Recently, my organization engaged in the process of upgrading our internal data systems to Windows 2000 and Active Directory. We encountered two key problems and had to apply fixes for both. In this article, I’ll guide you through the problems and the fixes so that you will know what to do if you encounter these issues—or better yet, so you can take the preemptive steps necessary to avoid these problems during your Windows 2000 upgrade.
The upgrade process
To begin the upgrade, we established a Forest Root Controller named SOL and created an AD structure on paper and on the Forest Controller. The AD layout consisted of a root domain (tech-adv.net) and two child domains (office.tec-adv.net and internet.tec-adv.net). Each of these child domains existed as a stand-alone Windows NT 4 domain with a PDC and a BDC in each domain prior to the upgrade process. We retained the original NT domain names (OFFICE and INTERNET) to avoid naming conflicts.
About 48 hours after we set up our Forest Root Controller and installed Windows 2000 and AD, we proceeded to upgrade the first server in the OFFICE Windows NT domain. In this case, it was a PDC called BEAGLE, built on Windows NT 4 SP6a. We ran the Upgrade Readiness Checker (originally available from Microsoft but since removed from its site and replaced with a simple compatibility list) and found that aside from some NIC driver upgrades, which we performed, the server was ready to be upgraded.
The Windows 2000 Server installation on BEAGLE went well, without any major issues once we changed the DNS settings in BEAGLE’s TCP/IP properties to point to SOL. After the installation of SP1 for Windows 2000, we ran dcpromo and set up the former PDC as an Active Directory domain controller for office.tec-adv.net. Once again, no errors were reported during the procedure, and we allowed the servers to run overnight so replication could occur.
Errors begin to arrive
The following day, we began to notice odd errors, generally pointing to replication failure. Some errors reported the inability to assign cross-domain permissions or for Enterprise Admins from the Forest to administer the child domain resources. Checking the NTDS settings for the various servers in the AD site led to some interesting insights. First, while there was a connection agreement from BEAGLE to SOL, the Active Directory Sites And Services snap-in running on SOL could not see the complementary agreement on BEAGLE. The reverse of the situation was showing up in Active Directory Sites And Services on BEAGLE, showing the agreement from SOL but not the corresponding agreement on SOL from BEAGLE.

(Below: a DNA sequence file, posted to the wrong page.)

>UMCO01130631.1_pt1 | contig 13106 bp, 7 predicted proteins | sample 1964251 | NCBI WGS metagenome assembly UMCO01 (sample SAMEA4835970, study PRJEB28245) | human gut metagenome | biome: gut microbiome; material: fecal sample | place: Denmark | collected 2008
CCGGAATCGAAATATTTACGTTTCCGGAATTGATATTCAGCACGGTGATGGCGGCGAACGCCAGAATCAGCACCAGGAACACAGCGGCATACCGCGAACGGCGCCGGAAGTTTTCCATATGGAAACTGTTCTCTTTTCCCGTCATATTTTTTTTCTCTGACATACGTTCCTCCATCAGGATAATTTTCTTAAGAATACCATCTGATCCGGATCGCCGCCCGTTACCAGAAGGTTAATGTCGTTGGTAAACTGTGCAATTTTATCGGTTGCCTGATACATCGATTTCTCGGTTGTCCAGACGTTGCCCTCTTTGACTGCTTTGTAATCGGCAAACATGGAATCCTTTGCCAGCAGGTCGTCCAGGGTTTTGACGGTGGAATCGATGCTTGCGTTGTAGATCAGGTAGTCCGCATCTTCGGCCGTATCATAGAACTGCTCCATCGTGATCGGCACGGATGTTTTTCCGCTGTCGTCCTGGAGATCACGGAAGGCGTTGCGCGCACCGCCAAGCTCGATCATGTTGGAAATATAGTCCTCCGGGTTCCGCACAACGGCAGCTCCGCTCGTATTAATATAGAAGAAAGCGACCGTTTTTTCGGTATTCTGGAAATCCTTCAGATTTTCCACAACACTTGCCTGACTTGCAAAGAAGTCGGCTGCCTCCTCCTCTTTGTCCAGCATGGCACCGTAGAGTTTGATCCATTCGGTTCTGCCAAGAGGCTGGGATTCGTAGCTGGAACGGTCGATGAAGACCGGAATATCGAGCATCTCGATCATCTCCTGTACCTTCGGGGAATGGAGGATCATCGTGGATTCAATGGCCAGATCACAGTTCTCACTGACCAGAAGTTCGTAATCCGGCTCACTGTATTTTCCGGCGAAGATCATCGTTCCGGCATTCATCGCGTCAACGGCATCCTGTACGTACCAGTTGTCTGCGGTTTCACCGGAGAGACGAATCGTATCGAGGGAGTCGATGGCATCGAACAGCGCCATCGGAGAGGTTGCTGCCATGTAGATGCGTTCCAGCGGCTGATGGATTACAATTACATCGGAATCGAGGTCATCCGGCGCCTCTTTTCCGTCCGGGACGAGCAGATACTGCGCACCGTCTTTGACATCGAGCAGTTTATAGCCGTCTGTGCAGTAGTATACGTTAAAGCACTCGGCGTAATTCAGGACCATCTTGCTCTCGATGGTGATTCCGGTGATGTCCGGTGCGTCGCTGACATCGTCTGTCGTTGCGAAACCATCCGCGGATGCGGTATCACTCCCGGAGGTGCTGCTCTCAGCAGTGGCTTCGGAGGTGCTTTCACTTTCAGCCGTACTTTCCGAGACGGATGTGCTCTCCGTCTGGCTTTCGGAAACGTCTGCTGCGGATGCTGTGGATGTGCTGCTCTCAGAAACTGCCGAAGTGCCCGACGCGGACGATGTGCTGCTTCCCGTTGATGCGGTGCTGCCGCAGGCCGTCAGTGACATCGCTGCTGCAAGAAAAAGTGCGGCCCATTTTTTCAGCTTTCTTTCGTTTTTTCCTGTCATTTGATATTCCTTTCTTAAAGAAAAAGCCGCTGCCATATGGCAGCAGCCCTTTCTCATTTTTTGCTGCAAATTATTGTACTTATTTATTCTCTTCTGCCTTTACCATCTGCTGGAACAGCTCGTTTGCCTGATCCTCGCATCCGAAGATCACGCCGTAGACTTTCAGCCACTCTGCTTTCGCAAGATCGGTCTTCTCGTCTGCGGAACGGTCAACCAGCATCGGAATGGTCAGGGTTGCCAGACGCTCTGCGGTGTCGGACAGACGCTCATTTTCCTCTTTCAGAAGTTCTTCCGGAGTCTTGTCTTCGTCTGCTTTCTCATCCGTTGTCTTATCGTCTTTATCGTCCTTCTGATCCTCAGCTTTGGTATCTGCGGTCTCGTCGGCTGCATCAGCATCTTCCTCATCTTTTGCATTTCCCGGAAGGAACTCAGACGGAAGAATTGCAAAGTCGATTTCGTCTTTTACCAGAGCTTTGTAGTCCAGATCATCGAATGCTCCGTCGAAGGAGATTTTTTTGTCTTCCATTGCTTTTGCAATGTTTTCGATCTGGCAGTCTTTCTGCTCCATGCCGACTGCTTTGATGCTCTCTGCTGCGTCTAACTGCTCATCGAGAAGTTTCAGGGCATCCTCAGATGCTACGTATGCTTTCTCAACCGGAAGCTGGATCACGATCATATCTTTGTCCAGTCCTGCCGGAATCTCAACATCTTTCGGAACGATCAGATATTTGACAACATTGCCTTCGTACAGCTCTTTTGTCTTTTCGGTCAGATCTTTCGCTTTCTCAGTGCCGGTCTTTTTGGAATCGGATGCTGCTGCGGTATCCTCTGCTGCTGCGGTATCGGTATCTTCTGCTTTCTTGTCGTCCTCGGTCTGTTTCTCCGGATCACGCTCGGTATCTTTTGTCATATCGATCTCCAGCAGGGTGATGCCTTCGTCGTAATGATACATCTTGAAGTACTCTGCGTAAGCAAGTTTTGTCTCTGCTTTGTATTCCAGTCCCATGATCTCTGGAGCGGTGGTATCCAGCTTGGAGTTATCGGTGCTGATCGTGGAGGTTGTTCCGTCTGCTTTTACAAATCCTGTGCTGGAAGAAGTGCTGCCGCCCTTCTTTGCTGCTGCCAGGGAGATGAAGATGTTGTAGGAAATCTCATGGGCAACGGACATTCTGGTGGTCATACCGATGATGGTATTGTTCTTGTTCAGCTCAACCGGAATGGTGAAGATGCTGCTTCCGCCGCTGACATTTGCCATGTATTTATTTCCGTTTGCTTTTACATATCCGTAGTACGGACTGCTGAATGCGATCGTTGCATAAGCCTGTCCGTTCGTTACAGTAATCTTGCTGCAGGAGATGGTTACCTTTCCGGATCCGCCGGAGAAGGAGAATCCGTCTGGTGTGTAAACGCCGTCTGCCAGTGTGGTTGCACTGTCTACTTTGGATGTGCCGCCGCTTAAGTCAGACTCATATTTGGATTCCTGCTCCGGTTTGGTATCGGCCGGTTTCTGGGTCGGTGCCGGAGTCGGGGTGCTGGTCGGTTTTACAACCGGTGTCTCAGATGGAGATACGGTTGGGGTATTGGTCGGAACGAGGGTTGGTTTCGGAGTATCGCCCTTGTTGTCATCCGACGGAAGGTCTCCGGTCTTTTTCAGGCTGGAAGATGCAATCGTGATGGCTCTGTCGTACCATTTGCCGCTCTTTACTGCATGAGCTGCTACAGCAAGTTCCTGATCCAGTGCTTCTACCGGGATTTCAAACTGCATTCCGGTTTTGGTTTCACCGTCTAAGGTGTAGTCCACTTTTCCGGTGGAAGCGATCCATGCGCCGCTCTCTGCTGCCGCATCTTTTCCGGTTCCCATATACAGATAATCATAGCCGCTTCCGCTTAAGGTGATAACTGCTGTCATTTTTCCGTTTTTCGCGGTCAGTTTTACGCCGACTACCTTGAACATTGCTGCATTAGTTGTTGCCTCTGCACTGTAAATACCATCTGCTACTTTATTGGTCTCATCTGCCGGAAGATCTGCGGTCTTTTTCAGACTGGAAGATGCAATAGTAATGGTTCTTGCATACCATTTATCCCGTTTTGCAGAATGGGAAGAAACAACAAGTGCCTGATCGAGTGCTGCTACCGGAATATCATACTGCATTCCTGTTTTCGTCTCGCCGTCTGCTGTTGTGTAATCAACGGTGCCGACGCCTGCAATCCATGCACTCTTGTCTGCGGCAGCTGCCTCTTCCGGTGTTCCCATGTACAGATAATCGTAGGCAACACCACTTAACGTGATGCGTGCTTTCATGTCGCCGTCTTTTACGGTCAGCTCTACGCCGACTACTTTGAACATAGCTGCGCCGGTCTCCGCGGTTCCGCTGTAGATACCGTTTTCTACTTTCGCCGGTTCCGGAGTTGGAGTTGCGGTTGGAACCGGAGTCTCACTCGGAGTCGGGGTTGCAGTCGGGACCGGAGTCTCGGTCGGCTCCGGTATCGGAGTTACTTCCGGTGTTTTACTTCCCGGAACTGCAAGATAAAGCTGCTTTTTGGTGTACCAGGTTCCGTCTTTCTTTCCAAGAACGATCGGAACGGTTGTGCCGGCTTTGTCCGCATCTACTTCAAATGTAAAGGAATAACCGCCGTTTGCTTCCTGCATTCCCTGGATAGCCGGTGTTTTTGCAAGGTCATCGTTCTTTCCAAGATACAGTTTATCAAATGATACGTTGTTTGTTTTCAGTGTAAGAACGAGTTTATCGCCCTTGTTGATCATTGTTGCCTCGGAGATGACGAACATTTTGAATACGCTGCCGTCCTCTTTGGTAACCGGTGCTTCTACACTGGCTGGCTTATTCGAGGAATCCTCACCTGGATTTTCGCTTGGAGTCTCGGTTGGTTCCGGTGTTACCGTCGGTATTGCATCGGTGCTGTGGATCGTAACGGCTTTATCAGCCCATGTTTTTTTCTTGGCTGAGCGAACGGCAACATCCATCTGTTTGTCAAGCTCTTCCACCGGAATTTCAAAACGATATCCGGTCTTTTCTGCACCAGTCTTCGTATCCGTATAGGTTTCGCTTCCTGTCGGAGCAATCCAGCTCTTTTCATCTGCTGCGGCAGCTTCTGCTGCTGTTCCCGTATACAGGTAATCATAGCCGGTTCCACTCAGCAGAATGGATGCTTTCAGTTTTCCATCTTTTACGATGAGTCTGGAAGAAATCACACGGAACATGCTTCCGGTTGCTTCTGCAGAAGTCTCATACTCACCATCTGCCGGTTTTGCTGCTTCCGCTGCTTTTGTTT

Any attempt to manually force replication on either machine always caused an error. Synchronization from the child domain caused an RPC Server Is Not Available error, and synchronization from the parent caused a The Naming Context Is In The Process Of Being Removed Or Is Not Replicated From The Specified Server error. The DNS settings and connectivity between the two DCs seemed correctly set up, and no other explanation for the error could be identified.
A search of the MS knowledgebase turned up one article (Q281485), which noted the error we saw when attempting to synchronize from the parent domain and listed a possible solution involving a hotfix patch available from MS tech support. After a support call to MS to obtain the patch, we followed the instructions in the article and then rebooted both servers, ensuring that the parent DC rebooted first. After the patch procedure was complete, we found that the errors were still occurring and called MS tech support again to attempt to find another solution.
Identifying a solution
Working with the MS Directory Services team, we were able to determine that a possible cause of the problem was that BEAGLE was assigned an incorrect network name (beagle.tec-adv.com) during the upgrade process. This occurred because under the original NT configuration, the TCP/IP DNS properties for that machine had included a host and domain name for the server, which Windows used to name the server during the upgrade process. The only solution to this problem was a script—again only available from MS tech support—which rewrote registry and AD keys and essentially renamed the server after a reboot. Of course, the potential to destroy the server during a procedure like this is rather high, so MS recommends proceeding only after a system backup.